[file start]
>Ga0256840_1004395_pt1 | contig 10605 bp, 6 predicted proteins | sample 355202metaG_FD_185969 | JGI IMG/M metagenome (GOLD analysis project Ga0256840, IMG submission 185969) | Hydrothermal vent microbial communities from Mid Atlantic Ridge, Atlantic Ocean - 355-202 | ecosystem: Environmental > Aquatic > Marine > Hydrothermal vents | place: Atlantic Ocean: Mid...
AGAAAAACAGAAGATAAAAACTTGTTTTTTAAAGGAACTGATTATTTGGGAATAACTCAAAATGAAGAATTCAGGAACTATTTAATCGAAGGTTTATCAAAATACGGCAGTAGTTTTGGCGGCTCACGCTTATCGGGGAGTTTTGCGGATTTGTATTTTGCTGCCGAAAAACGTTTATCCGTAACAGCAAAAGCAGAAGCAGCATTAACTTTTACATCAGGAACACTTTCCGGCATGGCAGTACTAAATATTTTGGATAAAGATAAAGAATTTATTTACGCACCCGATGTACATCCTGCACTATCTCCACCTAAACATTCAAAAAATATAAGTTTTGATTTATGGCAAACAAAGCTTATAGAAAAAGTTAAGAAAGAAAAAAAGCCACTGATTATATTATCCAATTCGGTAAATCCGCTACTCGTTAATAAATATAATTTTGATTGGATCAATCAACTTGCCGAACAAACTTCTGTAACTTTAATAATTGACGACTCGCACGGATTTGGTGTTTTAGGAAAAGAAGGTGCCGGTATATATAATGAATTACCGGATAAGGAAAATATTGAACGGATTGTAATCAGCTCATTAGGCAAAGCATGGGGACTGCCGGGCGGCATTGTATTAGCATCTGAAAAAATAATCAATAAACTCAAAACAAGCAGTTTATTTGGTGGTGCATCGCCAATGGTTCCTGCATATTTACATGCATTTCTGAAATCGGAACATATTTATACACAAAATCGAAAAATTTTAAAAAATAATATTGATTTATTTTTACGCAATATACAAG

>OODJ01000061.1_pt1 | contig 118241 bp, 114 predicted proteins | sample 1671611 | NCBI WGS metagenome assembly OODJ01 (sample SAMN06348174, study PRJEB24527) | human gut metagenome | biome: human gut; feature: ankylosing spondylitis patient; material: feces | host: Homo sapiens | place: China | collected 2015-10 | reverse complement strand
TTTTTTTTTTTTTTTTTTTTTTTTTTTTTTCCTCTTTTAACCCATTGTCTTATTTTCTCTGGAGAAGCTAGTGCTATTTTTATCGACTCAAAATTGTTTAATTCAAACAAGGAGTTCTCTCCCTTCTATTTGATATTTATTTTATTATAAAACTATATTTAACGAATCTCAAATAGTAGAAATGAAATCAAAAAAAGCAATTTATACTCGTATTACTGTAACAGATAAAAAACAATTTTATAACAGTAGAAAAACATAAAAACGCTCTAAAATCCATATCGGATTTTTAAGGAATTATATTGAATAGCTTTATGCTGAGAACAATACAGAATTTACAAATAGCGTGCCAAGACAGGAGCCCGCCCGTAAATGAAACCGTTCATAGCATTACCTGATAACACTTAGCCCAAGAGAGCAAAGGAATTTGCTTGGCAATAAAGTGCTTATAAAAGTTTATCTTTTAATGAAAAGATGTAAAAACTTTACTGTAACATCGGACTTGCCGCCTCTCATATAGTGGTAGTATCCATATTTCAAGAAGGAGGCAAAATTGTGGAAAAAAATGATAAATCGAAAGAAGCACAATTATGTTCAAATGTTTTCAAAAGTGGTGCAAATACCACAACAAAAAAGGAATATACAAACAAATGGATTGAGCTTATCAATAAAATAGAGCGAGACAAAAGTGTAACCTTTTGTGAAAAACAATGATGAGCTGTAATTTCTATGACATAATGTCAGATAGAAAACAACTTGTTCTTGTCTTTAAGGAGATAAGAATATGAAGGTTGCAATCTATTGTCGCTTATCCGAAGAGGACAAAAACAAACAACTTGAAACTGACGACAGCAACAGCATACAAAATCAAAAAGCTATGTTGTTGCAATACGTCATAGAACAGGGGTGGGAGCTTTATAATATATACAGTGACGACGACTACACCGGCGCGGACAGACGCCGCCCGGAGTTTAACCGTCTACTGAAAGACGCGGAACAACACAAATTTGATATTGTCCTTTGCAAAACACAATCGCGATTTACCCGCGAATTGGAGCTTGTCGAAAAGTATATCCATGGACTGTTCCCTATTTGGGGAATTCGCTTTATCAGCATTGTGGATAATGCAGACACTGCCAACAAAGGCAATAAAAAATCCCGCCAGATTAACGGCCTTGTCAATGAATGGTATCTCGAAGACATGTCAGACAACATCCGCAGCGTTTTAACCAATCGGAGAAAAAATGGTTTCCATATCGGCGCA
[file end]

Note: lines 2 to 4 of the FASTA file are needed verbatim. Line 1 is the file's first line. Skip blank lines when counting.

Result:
AGAAAAACAGAAGATAAAAACTTGTTTTTTAAAGGAACTGATTATTTGGGAATAACTCAAAATGAAGAATTCAGGAACTATTTAATCGAAGGTTTATCAAAATACGGCAGTAGTTTTGGCGGCTCACGCTTATCGGGGAGTTTTGCGGATTTGTATTTTGCTGCCGAAAAACGTTTATCCGTAACAGCAAAAGCAGAAGCAGCATTAACTTTTACATCAGGAACACTTTCCGGCATGGCAGTACTAAATATTTTGGATAAAGATAAAGAATTTATTTACGCACCCGATGTACATCCTGCACTATCTCCACCTAAACATTCAAAAAATATAAGTTTTGATTTATGGCAAACAAAGCTTATAGAAAAAGTTAAGAAAGAAAAAAAGCCACTGATTATATTATCCAATTCGGTAAATCCGCTACTCGTTAATAAATATAATTTTGATTGGATCAATCAACTTGCCGAACAAACTTCTGTAACTTTAATAATTGACGACTCGCACGGATTTGGTGTTTTAGGAAAAGAAGGTGCCGGTATATATAATGAATTACCGGATAAGGAAAATATTGAACGGATTGTAATCAGCTCATTAGGCAAAGCATGGGGACTGCCGGGCGGCATTGTATTAGCATCTGAAAAAATAATCAATAAACTCAAAACAAGCAGTTTATTTGGTGGTGCATCGCCAATGGTTCCTGCATATTTACATGCATTTCTGAAATCGGAACATATTTATACACAAAATCGAAAAATTTTAAAAAATAATATTGATTTATTTTTACGCAATATACAAG

>OODJ01000061.1_pt1 | contig 118241 bp, 114 predicted proteins | sample 1671611 | NCBI WGS metagenome assembly OODJ01 (sample SAMN06348174, study PRJEB24527) | human gut metagenome | biome: human gut; feature: ankylosing spondylitis patient; material: feces | host: Homo sapiens | place: China | collected 2015-10 | reverse complement strand
TTTTTTTTTTTTTTTTTTTTTTTTTTTTTTCCTCTTTTAACCCATTGTCTTATTTTCTCTGGAGAAGCTAGTGCTATTTTTATCGACTCAAAATTGTTTAATTCAAACAAGGAGTTCTCTCCCTTCTATTTGATATTTATTTTATTATAAAACTATATTTAACGAATCTCAAATAGTAGAAATGAAATCAAAAAAAGCAATTTATACTCGTATTACTGTAACAGATAAAAAACAATTTTATAACAGTAGAAAAACATAAAAACGCTCTAAAATCCATATCGGATTTTTAAGGAATTATATTGAATAGCTTTATGCTGAGAACAATACAGAATTTACAAATAGCGTGCCAAGACAGGAGCCCGCCCGTAAATGAAACCGTTCATAGCATTACCTGATAACACTTAGCCCAAGAGAGCAAAGGAATTTGCTTGGCAATAAAGTGCTTATAAAAGTTTATCTTTTAATGAAAAGATGTAAAAACTTTACTGTAACATCGGACTTGCCGCCTCTCATATAGTGGTAGTATCCATATTTCAAGAAGGAGGCAAAATTGTGGAAAAAAATGATAAATCGAAAGAAGCACAATTATGTTCAAATGTTTTCAAAAGTGGTGCAAATACCACAACAAAAAAGGAATATACAAACAAATGGATTGAGCTTATCAATAAAATAGAGCGAGACAAAAGTGTAACCTTTTGTGAAAAACAATGATGAGCTGTAATTTCTATGACATAATGTCAGATAGAAAACAACTTGTTCTTGTCTTTAAGGAGATAAGAATATGAAGGTTGCAATCTATTGTCGCTTATCCGAAGAGGACAAAAACAAACAACTTGAAACTGACGACAGCAACAGCATACAAAATCAAAAAGCTATGTTGTTGCAATACGTCATAGAACAGGGGTGGGAGCTTTATAATATATACAGTGACGACGACTACACCGGCGCGGACAGACGCCGCCCGGAGTTTAACCGTCTACTGAAAGACGCGGAACAACACAAATTTGATATTGTCCTTTGCAAAACACAATCGCGATTTACCCGCGAATTGGAGCTTGTCGAAAAGTATATCCATGGACTGTTCCCTATTTGGGGAATTCGCTTTATCAGCATTGTGGATAATGCAGACACTGCCAACAAAGGCAATAAAAAATCCCGCCAGATTAACGGCCTTGTCAATGAATGGTATCTCGAAGACATGTCAGACAACATCCGCAGCGTTTTAACCAATCGGAGAAAAAATGGTTTCCATATCGGCGCA